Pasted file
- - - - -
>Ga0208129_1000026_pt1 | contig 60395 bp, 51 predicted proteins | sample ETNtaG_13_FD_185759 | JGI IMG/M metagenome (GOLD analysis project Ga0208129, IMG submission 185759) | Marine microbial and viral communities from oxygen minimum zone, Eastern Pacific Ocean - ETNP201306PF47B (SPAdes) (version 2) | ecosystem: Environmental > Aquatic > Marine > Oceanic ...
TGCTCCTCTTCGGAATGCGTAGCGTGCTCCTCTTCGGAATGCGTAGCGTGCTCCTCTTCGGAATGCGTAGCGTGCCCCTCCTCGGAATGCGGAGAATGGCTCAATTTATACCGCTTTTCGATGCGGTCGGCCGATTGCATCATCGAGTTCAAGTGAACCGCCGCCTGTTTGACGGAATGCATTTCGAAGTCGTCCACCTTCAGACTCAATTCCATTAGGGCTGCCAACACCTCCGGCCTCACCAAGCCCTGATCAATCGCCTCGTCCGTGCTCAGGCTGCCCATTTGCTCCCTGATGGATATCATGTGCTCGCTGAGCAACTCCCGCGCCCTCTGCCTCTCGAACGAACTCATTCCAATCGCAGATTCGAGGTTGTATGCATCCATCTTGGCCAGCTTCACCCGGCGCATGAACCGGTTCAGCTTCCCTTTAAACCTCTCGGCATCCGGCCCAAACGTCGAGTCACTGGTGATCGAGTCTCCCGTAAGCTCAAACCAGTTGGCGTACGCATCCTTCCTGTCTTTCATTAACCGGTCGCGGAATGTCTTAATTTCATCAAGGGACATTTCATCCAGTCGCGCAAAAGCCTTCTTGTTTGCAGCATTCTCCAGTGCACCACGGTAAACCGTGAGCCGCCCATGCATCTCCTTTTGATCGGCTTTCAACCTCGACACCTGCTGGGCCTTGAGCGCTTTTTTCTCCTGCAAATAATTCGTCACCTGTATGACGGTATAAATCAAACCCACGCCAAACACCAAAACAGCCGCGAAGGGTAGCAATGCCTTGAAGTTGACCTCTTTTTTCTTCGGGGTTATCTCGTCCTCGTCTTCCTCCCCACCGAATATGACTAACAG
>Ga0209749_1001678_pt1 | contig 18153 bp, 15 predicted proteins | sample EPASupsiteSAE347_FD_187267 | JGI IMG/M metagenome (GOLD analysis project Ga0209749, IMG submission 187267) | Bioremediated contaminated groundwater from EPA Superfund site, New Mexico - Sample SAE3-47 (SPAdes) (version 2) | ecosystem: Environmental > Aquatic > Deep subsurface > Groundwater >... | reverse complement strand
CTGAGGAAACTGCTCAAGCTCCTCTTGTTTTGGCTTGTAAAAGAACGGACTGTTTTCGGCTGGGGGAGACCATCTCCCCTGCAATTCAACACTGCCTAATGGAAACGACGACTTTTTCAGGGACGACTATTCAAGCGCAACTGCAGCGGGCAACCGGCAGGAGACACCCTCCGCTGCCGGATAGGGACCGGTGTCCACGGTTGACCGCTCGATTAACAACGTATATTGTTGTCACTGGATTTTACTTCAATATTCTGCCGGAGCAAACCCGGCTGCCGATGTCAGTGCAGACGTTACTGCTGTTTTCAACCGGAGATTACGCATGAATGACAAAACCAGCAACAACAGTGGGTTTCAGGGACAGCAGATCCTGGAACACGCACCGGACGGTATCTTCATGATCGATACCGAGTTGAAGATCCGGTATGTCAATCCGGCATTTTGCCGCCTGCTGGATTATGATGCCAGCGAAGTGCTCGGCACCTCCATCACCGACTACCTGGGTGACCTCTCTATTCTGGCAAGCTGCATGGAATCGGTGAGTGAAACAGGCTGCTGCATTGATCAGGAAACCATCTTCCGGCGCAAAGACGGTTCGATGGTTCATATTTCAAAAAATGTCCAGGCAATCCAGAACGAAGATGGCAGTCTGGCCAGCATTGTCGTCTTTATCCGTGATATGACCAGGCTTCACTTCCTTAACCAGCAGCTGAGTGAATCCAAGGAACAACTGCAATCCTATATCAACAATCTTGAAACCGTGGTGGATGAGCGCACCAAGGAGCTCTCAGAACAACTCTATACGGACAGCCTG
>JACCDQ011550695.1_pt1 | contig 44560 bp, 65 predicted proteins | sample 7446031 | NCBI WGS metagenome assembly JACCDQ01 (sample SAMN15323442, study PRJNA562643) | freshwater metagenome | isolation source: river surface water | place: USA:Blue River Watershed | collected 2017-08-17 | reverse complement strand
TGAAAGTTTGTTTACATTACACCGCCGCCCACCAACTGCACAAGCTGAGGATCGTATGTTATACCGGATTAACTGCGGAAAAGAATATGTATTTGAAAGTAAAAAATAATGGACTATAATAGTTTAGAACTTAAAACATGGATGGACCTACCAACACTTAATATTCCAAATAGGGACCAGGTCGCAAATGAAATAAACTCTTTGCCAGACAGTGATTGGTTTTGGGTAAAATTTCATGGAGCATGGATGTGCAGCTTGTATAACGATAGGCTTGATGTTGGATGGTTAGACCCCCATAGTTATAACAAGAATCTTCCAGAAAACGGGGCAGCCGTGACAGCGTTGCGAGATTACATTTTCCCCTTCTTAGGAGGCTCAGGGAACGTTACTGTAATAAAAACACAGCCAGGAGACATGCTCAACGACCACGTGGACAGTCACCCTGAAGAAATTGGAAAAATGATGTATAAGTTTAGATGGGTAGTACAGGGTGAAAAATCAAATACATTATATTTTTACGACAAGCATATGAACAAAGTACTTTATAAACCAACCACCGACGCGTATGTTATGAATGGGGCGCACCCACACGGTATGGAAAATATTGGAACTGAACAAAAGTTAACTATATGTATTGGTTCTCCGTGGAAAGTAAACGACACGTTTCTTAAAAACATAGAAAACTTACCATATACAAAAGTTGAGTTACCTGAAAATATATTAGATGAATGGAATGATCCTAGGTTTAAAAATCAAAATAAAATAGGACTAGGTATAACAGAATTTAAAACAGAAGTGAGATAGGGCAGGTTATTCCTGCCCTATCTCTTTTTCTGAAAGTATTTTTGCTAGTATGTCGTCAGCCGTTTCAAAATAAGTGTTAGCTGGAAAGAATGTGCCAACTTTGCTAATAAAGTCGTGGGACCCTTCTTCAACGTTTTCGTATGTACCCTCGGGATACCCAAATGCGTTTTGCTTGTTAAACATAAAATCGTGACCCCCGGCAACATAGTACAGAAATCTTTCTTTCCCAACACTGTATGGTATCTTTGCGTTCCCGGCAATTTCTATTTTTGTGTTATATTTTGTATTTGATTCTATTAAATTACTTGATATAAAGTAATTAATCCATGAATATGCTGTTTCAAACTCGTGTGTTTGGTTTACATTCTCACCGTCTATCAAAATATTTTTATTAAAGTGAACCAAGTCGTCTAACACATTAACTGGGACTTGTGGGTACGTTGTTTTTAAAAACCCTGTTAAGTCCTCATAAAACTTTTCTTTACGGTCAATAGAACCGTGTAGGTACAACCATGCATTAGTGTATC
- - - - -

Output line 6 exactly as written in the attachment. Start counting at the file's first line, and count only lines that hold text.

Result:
TGAAAGTTTGTTTACATTACACCGCCGCCCACCAACTGCACAAGCTGAGGATCGTATGTTATACCGGATTAACTGCGGAAAAGAATATGTATTTGAAAGTAAAAAATAATGGACTATAATAGTTTAGAACTTAAAACATGGATGGACCTACCAACACTTAATATTCCAAATAGGGACCAGGTCGCAAATGAAATAAACTCTTTGCCAGACAGTGATTGGTTTTGGGTAAAATTTCATGGAGCATGGATGTGCAGCTTGTATAACGATAGGCTTGATGTTGGATGGTTAGACCCCCATAGTTATAACAAGAATCTTCCAGAAAACGGGGCAGCCGTGACAGCGTTGCGAGATTACATTTTCCCCTTCTTAGGAGGCTCAGGGAACGTTACTGTAATAAAAACACAGCCAGGAGACATGCTCAACGACCACGTGGACAGTCACCCTGAAGAAATTGGAAAAATGATGTATAAGTTTAGATGGGTAGTACAGGGTGAAAAATCAAATACATTATATTTTTACGACAAGCATATGAACAAAGTACTTTATAAACCAACCACCGACGCGTATGTTATGAATGGGGCGCACCCACACGGTATGGAAAATATTGGAACTGAACAAAAGTTAACTATATGTATTGGTTCTCCGTGGAAAGTAAACGACACGTTTCTTAAAAACATAGAAAACTTACCATATACAAAAGTTGAGTTACCTGAAAATATATTAGATGAATGGAATGATCCTAGGTTTAAAAATCAAAATAAAATAGGACTAGGTATAACAGAATTTAAAACAGAAGTGAGATAGGGCAGGTTATTCCTGCCCTATCTCTTTTTCTGAAAGTATTTTTGCTAGTATGTCGTCAGCCGTTTCAAAATAAGTGTTAGCTGGAAAGAATGTGCCAACTTTGCTAATAAAGTCGTGGGACCCTTCTTCAACGTTTTCGTATGTACCCTCGGGATACCCAAATGCGTTTTGCTTGTTAAACATAAAATCGTGACCCCCGGCAACATAGTACAGAAATCTTTCTTTCCCAACACTGTATGGTATCTTTGCGTTCCCGGCAATTTCTATTTTTGTGTTATATTTTGTATTTGATTCTATTAAATTACTTGATATAAAGTAATTAATCCATGAATATGCTGTTTCAAACTCGTGTGTTTGGTTTACATTCTCACCGTCTATCAAAATATTTTTATTAAAGTGAACCAAGTCGTCTAACACATTAACTGGGACTTGTGGGTACGTTGTTTTTAAAAACCCTGTTAAGTCCTCATAAAACTTTTCTTTACGGTCAATAGAACCGTGTAGGTACAACCATGCATTAGTGTATC